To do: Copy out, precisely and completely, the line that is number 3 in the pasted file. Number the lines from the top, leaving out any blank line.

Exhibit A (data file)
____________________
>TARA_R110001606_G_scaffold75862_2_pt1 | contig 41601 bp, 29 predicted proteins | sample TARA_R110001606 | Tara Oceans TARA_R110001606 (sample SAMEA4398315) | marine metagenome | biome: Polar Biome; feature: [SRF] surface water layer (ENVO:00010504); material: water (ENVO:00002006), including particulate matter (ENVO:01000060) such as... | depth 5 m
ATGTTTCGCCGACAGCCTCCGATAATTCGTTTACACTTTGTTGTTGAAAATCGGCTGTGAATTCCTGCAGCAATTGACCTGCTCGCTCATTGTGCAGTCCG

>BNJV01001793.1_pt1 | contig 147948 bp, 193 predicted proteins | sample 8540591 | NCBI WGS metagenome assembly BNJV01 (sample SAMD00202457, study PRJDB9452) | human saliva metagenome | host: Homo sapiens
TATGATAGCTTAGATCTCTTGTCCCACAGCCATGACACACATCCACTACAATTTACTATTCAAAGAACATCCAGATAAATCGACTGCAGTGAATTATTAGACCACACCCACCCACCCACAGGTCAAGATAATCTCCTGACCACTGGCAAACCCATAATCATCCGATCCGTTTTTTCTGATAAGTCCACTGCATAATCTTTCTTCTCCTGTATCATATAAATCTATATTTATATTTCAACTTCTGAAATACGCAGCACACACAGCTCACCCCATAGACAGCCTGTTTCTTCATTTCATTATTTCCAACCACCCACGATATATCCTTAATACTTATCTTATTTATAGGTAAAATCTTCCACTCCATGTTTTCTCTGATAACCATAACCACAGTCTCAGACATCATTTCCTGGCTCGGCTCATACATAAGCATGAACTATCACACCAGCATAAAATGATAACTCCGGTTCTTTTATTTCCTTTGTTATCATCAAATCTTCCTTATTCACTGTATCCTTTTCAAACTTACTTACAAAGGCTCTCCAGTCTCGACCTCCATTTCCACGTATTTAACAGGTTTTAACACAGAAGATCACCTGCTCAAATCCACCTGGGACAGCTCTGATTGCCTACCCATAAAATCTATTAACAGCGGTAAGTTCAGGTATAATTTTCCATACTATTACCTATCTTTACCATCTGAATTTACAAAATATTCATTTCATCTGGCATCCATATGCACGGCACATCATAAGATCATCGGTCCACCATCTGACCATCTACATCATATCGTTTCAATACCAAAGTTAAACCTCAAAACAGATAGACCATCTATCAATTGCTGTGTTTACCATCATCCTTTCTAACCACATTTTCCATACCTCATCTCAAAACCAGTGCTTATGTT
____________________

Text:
>BNJV01001793.1_pt1 | contig 147948 bp, 193 predicted proteins | sample 8540591 | NCBI WGS metagenome assembly BNJV01 (sample SAMD00202457, study PRJDB9452) | human saliva metagenome | host: Homo sapiens